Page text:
U.S. Bureau of Land Management Permit Enforcement

When Rocky Mountain Industrials (RMI) first purchased the quarry operation in 2016, U.S, Bureau of Land Management (BLM) officials informed the company that several compliance problems under the federal permit for the quarry carried over from the previous mine operator, CalX Minerals.

BLM gave the company a temporary pass on dealing with permit violations. The agency agreed that the violations could be remedied “within a reasonable amount of time.”

In 2018, RMI announced its plans for a massive expansion of the 16-acre quarry, proposing a 20-year mining plan for a quarry that would extend over 321 acres. The controversial plan included proposed remedies for the permit violations.

By July 2019, BLM accepted a much-revised version of RMI’s “Plan of Operations Modification.” The agency announced plans to conduct an Environmental Impact Statement (EIS) process to review the proposal. BLM rolled out fact sheets, a web page, and plans to conduct five advance studies prior to formally launching the EIS process in 2020.

Mineral examination delayed for years

One key advance study was a mineral examination. It evaluates two aspects of the mining proposal: the chemical composition of the limestone deposit across the proposed mining area, and the prospects for RMI to market the limestone for a narrow range of purposes allowed under the Mining Act of 1872. The end result of the mineral examination is a Determination of Common Variety, or DCV.

BLM officials initially expected to complete the mineral examination and the other advance studies by mid-2020. Over the ensuing months and years, however, completion of the DCV was repeatedly delayed. To date, the document has still not been completed.

The other advance studies are on hold until the DCV is issued, as is any action to begin the EIS process. Meanwhile, RMI continues to operate the quarry.

Escrow account established in 2019

In 2019, BLM initiated a requirement for RMI to enter into an escrow agreement. Under the agreement, RMI must submit limestone sales receipts to BLM on a monthly basis, and must pay funds into an escrow account for the fair market value of limestone products not allowed for sale under the 1872 Mining Act.

Escrow payment amounts:

  • $1.30 per ton for crushed limestone
  • $1.50 per ton for rip-rap
  • $3 per ton for limestone boulders
  • 51 cents per ton for crusher fines

The agreement notes that RMI must provide the reports and payments or be subject to prosecution.

BLM did not inform the public about this agreement. The Citizens’ Alliance learned about it through a document request about the agency’s dealings with RMI submitted under the federal Freedom of Information Act.

BLM initiates enforcement action in 2022

After six years of out-of-compliance mining operations at the limestone quarry, BLM finally cited RMI in 2022 for failing to address compliance problems.

On Aug. 30, 2022, BLM sent a Noncompliance Order and a separate Notice of Noncompliance to RMI, citing five compliance issues at the quarry.

The Noncompliance Order cited four issues:

  • Grading and sloping for the mill site and the lower access road are not “within the authorized area in the approved plan of operations.” (See aerial map at right.)
  • The current highwall portion of the quarry does not comply with the approved plan.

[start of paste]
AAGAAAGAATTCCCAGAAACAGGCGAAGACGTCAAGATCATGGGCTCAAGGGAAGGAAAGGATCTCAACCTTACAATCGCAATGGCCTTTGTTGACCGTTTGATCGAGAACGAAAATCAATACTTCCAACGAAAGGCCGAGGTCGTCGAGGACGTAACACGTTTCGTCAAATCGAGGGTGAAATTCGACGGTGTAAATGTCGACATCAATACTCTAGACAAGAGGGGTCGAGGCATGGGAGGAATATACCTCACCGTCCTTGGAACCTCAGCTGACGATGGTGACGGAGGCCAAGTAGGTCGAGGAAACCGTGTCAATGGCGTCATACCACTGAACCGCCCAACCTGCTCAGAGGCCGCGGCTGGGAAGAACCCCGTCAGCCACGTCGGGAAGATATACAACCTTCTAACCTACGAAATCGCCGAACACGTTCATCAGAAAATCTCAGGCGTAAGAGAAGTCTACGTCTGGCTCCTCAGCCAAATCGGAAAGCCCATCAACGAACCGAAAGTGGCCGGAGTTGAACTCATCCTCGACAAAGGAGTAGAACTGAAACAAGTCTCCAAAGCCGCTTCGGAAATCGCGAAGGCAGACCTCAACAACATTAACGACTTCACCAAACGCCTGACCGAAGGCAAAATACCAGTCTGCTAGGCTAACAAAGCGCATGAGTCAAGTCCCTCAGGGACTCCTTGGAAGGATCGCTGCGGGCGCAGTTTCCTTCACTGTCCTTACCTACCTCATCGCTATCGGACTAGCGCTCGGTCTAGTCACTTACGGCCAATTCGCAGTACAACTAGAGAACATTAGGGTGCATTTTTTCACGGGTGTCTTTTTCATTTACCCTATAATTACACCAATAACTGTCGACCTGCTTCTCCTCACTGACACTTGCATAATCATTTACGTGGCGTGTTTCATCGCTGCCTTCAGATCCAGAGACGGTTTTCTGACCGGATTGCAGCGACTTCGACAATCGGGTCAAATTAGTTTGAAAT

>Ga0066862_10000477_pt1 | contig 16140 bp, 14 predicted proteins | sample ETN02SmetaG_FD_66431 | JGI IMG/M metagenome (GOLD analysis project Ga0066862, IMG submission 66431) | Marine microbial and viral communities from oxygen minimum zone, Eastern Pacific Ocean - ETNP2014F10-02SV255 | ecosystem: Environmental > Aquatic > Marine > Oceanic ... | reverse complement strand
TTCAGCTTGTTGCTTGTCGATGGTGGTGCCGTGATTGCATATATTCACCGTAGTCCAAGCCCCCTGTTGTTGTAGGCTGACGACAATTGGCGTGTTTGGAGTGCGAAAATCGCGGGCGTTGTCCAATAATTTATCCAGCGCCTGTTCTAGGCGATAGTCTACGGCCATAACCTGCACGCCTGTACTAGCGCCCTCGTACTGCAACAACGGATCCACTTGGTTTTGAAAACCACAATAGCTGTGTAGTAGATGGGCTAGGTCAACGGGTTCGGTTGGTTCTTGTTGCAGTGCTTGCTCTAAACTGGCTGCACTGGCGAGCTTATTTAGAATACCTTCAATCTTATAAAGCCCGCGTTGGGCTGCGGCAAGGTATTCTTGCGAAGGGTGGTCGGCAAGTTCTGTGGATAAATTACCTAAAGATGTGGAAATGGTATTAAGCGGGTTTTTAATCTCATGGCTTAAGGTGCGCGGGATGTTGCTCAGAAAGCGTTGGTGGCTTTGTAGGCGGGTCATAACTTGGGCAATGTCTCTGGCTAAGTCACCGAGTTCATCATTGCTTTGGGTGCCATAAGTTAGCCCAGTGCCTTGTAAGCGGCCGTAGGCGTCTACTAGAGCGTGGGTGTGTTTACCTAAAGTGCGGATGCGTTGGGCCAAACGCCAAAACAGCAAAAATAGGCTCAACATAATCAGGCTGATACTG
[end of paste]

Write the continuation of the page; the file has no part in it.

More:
• Stormwater structures have been constructed outside the approved area.
  • The mill bench topsoil storage pile is inadequate for future site reclamation and not properly graded.

The separate Notice of Noncompliance focused on RMI’s occupancy of the limestone mill facility. The mill sits at the foot of the quarry and is outside the permit boundary.

BLM’s notices did not address another important compliance problem. RMI continues to mine, process and sell limestone from public lands while lacking the proper approvals to sell limestone for “common variety” purposes such as road base, boulders and rip-rap.

RMI’s first proposed plan modification found to be incomplete

RMI submitted a modified plan of operations on Oct. 7, 2022. After reviewing the plan, BLM deemed it incomplete.

In a letter issued Nov. 9, 2022, BLM gave RMI specific instructions for revising its proposal. Those instructions called on RMI to provide:

  • A description of operations with maps showing plans for mining, rock handling, road access, spills, stormwater management, power and water services, and a schedule of operations from start through closure.
  • A complete plan for reclamation of the entire quarry area, including backfilling the open pit, grading, revegetation, containment of toxic materials, and demolition of buildings.
  • An interim management plan for the quarry during seasonal closures.

The BLM letter noted that if RMI failed to meet that new year-end deadline, the agency would take action to suspend all or part of the quarry operations, and may suspend or permanently cease operations at the mill facility.

Rockslide causes second proposed plan modification to be incomplete

RMI submitted a second plan of operations proposal on Jan. 6, 2023. While BLM officials were reviewing the second submission for completeness, a massive slope collapse occurred at the quarry on Jan. 18, 2023.

Because of the rockslide, BLM viewed RMI’s second submission as incomplete.

The agency sent a letter to RMI on Feb. 3, 2023, stating, “Due to changed conditions resulting from a large rockslide incident … BLM does not have sufficient information to review or potentially approve RMI’s plan modification as submitted, and therefore has concluded that the plan modification is incomplete.”